Etymology
Advertisement
valence (n.)
early 15c., "extract, preparation," from Latin valentia "strength, capacity," from valentem (nominative valens) "strong, stout, vigorous, powerful," present participle of valere "be strong" (from PIE root *wal- "to be strong"). Chemistry sense of "relative combining capacity of an element with other atoms when forming compounds or molecules" is recorded from 1884, from German Valenz (1868), from the Latin word. Related: Valency.
Related entries & more 
Advertisement
multivalent (adj.)

1869, originally in chemistry, "having more than one degree of valency," from multi- "many" + -valent (see valence in the chemistry sense). Related Multivalence.

Related entries & more 
bivalent (adj.)
1864, of chemicals, 1899, of chromosomes, from bi- + -valent (see valence in the chemistry sense).
Related entries & more 
covalent (adj.)

1927, from covalence "the linking of two atoms by a shared pair of electrons" (1919), from co- + valence.

Related entries & more 
polyvalent (adj.)

"capable of combining partly with one element, partly with another," 1881, from poly- + -valent (see valence in the chemistry sense). Coined by German chemist Emil Erlenmeyer, who also designed the flask that bears his name.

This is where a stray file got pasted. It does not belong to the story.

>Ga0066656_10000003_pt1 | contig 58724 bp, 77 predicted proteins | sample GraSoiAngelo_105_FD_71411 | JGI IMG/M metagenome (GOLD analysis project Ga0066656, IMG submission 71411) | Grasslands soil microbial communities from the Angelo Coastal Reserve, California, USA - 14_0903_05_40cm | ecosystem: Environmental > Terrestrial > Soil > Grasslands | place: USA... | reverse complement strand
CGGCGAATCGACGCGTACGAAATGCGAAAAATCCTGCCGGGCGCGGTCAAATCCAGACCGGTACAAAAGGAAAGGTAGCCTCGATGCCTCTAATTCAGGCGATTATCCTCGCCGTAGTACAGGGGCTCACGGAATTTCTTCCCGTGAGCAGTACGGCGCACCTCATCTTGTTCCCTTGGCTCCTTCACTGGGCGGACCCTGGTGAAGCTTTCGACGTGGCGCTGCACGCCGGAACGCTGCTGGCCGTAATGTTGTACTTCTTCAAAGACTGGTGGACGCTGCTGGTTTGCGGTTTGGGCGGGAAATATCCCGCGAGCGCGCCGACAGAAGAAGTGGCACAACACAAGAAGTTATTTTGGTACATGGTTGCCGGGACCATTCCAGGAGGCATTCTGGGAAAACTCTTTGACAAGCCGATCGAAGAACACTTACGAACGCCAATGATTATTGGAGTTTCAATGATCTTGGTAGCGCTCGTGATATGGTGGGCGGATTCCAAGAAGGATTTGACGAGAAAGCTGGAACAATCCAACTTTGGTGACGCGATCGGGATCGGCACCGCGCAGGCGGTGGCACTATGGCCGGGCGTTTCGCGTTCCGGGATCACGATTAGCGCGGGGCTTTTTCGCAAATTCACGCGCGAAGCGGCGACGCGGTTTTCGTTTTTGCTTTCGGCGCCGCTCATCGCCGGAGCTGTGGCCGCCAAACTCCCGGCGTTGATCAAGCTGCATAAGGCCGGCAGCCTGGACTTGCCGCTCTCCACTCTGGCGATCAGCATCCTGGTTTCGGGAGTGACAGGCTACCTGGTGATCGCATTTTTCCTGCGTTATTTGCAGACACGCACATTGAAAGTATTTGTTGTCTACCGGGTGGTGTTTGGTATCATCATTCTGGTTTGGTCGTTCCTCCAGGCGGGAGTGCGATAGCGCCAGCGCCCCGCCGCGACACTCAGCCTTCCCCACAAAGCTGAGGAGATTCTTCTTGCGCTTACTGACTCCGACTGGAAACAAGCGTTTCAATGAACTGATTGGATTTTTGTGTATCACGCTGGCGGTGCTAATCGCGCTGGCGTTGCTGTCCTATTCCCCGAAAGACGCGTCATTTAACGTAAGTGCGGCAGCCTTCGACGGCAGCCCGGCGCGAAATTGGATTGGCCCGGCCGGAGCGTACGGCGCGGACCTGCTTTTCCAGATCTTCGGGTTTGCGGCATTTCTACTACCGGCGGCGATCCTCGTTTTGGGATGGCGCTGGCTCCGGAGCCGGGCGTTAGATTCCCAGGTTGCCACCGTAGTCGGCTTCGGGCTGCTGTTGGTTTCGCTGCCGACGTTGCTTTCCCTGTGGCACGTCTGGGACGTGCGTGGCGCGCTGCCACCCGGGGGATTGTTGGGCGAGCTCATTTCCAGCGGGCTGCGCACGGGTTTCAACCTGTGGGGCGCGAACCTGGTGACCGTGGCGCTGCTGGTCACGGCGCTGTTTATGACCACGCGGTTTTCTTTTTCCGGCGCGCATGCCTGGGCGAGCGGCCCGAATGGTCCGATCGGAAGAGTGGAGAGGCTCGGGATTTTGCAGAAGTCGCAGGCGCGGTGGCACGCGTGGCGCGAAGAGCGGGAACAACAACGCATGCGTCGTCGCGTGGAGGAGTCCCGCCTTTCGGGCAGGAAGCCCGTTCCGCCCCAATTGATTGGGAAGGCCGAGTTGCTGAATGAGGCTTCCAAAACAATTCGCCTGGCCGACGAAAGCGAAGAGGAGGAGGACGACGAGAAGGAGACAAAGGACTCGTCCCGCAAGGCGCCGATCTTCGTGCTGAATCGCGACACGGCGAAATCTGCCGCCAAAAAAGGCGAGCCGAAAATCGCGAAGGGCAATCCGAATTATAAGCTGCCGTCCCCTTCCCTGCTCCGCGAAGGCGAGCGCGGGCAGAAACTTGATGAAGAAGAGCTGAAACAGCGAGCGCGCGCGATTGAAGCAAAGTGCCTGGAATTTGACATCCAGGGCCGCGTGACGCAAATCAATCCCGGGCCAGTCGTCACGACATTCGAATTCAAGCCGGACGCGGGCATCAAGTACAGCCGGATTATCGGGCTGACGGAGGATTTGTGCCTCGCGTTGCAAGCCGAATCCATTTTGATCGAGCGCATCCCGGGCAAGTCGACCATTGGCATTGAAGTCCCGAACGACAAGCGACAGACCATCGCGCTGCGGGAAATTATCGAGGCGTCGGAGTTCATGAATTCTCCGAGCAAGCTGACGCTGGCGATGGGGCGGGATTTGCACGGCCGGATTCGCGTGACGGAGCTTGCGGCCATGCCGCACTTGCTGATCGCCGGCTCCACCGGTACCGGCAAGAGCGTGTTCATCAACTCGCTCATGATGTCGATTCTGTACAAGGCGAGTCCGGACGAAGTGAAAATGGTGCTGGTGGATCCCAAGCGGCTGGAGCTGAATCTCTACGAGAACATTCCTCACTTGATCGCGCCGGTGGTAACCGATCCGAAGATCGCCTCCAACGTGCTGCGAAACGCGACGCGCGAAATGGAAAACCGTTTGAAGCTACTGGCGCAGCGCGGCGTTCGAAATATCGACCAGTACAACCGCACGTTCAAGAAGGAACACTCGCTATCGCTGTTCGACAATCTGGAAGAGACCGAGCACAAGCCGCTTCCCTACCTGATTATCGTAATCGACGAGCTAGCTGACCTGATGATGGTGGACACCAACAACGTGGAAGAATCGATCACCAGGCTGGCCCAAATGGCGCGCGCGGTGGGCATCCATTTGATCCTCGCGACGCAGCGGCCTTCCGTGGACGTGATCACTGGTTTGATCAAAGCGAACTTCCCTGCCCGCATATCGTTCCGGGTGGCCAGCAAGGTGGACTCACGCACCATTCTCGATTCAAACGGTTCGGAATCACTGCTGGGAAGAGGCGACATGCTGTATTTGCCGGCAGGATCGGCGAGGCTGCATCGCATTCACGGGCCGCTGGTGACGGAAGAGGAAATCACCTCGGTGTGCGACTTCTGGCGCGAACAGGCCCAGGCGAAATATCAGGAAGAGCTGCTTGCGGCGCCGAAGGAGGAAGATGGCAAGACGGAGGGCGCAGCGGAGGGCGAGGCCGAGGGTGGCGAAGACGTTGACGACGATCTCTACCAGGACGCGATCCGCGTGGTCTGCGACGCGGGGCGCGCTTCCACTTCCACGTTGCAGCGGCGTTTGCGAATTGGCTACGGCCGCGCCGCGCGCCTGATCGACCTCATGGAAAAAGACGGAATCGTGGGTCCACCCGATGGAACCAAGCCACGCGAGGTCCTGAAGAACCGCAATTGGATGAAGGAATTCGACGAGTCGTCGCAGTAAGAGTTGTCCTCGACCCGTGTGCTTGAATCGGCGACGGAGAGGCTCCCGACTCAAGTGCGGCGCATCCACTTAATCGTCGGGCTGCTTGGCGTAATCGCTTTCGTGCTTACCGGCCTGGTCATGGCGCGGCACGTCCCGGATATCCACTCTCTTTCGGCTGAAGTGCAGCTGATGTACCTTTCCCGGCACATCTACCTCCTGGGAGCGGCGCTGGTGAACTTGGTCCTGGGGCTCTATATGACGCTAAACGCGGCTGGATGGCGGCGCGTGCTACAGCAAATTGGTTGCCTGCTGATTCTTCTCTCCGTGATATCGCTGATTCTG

Related entries & more 
Advertisement
valance (n.)
piece of hanging, decorative drapery, mid-15c., of uncertain origin, probably from Anglo-French *valaunce, valence, from valer "go down, let down," variant of Old French avaler "descend, go down;" or possibly from the plural of Old French avalant, from present participle of avaler "go down." The notion is of something "hanging down." Not now considered to be from the name of Valence in southwestern France, which is from the Roman personal name Valentius. Related: Valenced.
Related entries & more 
ferric (adj.)
1799, "pertaining to or extracted from iron," from Latin ferrum "iron" (see ferro-) + -ic. Especially of iron with a valence of three.
Related entries & more 
plumbous (adj.)

1680s, "leaden;" 1854 in the chemistry sense of "containing lead" (especially in a low valence), from Latin plumbosus "full of lead," from plumbum (see plumb (n.)).

Related entries & more 
ferrous (adj.)
"pertaining to or containing iron," 1865, from Latin ferreus "made of iron," from ferrum "iron" (see ferro-). In chemistry, "containing iron," especially with a valence of two. Contrasted with ferric.
Related entries & more 
nitrous (adj.)

c. 1600, "of nitre, pertaining to nitre," from Latin nitrosus, from nitrum (see nitre). The more precise use in chemistry (designating a compound in which the nitrogen has a lower valence than the corresponding nitric compound) is from 1780s. Middle English had nitrose "nitrous in quality; bitter, sour" (early 15c.). Nitrous oxide "laughing gas" is attested from 1800.

When inhaled it produces unconsciousness and insensibility to pain; hence it is used as an anesthetic during short surgical operations. When it is breathed diluted with air an exhilarating or intoxicating effect is produced under the influence of which the inhaler is irresistibly impelled to do all kinds of silly and extravagant acts; hence the old name of laughing-gas. [Century Dictionary, 1895]
Related entries & more